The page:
When Brittney Greene was offered an opportunity to work in the hospitality industry in New Orleans in 2015, she accepted the offer without hesitation. It was just six months after the sudden and tragic and sudden loss of her husband, Joshua, had left her reeling. At the time, Greene was living in her small, hometown in Mississippi, struggling to adapt to her new life.
While she found comfort in the support of family and friends, grieving in the small town became suffocating, she says. Nearly everywhere she went, and every conversation she had became a painful reminder of Joshua. Deeply devastated by the loss, she knew that she would have to pick up the pieces and move forward. But Greene was longing for a chance to start over.
She saw that chance in New Orleans.
After scraping up her savings, Greene moved to New Orleans and took on two part-time jobs in hospitality. A year later, she gutted a home and began renovating it. She did most of the restoration on her own, using tools and applying techniques that her late husband had taught her. The city had become her place of healing, and the new home, her canvas.
“It was almost like a piece of him was still here,” Greene said. “I was able to remember things that I’d watch him do, and things that he had taught me.”
Passion to Profit
Greene’s passion project slowly began to evolve. As the work progressed, she thought she could make a return on her investment by transforming more homes into vacation rentals.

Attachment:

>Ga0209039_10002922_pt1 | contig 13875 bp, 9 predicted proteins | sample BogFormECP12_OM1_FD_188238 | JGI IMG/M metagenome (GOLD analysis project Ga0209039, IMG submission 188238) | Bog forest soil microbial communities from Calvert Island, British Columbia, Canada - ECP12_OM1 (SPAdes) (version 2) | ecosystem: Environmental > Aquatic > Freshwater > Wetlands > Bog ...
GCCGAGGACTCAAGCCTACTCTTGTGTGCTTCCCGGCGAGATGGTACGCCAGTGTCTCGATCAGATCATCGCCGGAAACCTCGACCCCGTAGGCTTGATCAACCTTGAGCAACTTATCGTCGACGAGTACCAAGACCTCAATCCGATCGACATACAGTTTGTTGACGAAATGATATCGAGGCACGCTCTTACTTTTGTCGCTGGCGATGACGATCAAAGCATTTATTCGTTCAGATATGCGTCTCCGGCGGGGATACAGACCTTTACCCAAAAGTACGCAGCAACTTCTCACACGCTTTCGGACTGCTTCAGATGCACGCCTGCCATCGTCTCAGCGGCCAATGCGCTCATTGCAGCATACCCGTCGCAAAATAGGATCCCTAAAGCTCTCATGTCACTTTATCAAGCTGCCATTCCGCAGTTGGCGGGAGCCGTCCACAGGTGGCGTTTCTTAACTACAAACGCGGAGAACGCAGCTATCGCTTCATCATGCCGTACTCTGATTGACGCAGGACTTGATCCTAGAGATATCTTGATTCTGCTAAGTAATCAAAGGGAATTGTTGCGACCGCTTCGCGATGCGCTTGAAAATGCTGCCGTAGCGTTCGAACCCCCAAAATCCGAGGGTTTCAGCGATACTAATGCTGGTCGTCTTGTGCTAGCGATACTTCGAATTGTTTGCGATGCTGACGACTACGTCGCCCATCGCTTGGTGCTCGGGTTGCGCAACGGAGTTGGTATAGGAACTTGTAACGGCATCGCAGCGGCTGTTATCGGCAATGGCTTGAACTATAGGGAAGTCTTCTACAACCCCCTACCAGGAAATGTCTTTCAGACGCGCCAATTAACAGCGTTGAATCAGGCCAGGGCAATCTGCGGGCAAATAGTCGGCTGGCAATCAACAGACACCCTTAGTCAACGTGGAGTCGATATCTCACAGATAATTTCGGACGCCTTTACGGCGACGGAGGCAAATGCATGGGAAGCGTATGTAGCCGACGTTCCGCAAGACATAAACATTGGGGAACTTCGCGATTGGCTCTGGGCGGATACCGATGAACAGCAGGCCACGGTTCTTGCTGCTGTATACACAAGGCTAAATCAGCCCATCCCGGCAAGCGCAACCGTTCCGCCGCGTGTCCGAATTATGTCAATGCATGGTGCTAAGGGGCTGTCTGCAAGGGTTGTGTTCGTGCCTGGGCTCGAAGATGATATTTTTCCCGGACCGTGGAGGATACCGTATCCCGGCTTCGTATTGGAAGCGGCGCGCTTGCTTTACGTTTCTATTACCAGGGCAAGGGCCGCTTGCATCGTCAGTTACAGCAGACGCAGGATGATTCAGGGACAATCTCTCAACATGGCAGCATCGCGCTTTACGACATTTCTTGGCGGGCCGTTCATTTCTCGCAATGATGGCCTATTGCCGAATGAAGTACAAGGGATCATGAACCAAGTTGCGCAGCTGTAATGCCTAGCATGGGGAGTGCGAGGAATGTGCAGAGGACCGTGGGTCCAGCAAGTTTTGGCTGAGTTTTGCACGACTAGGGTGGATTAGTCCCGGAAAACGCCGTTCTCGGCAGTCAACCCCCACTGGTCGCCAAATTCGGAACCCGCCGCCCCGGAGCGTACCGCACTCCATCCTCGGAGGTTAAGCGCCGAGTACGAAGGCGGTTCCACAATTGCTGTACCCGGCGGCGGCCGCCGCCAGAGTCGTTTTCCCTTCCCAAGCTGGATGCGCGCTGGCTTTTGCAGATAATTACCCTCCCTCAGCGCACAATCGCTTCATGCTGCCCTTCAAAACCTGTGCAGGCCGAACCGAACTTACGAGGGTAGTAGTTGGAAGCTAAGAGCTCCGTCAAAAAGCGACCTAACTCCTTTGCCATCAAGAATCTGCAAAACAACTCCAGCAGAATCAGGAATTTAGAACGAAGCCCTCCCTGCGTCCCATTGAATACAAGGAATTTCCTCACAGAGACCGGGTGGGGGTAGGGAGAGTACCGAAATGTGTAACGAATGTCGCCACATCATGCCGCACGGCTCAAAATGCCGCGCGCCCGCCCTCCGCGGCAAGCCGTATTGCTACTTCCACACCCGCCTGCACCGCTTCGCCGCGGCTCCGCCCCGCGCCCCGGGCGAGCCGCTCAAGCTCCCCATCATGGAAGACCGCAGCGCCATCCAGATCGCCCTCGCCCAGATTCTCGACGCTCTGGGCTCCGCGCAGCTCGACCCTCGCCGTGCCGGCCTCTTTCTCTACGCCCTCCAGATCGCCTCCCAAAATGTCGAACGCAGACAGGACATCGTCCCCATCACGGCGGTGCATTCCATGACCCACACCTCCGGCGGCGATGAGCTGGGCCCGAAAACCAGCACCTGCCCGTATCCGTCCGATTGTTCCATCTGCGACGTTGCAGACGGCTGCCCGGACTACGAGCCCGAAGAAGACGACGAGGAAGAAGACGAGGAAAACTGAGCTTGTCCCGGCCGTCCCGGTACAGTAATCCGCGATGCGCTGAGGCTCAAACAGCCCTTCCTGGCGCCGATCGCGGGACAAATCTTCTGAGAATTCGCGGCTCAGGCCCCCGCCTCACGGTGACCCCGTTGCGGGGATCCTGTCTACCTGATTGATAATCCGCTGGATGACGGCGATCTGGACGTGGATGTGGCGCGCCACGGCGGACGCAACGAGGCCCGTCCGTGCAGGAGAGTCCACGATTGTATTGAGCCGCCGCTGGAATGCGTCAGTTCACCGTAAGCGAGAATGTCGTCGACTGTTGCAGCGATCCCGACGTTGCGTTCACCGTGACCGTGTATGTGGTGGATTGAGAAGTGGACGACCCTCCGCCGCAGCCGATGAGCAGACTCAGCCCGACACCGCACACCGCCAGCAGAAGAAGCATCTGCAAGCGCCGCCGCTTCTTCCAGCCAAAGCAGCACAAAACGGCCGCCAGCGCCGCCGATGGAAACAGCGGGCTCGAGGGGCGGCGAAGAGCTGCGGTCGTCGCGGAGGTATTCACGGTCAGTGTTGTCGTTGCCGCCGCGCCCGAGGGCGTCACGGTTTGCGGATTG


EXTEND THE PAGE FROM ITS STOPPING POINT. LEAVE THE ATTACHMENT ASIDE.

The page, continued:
Nearby, the owner of a cluster of French Quarter homes needed some help. She offered to renovate and manage the properties as vacation rentals, essentially becoming a property manager.
As Greene became more acquainted with New Orleans, she also gained valuable insight to offer guests at the vacation rentals she managed. Later, Greene began providing accommodations for those guests like transportation, tours, and excursions.
When other short-term rental homeowners began asking Greene to provide services for their guests too, she knew she was onto something.
That gave way to The Host, a centralized platform that connects homeowners and travelers to vetted and trusted service professionals for short-term rentals. Those services include anything from housekeeping to yard maintenance, to a guest concierge for guests.
“I decided to create this system to have an all-inclusive platform so any home owner in the industry has an outlet to market their services and connect with people who need them,” Greene says.
She went on to apply for an accelerator program through The Idea Village, a nonprofit that supports entrepreneurs in New Orleans, where she crystallized her concept.
Through her work in the hospitality industry, Greene says she had identified several key problems that she set out to solve with The Host. First, there was the challenge of booking all of the necessary services for short-term rentals without a centralized property management system.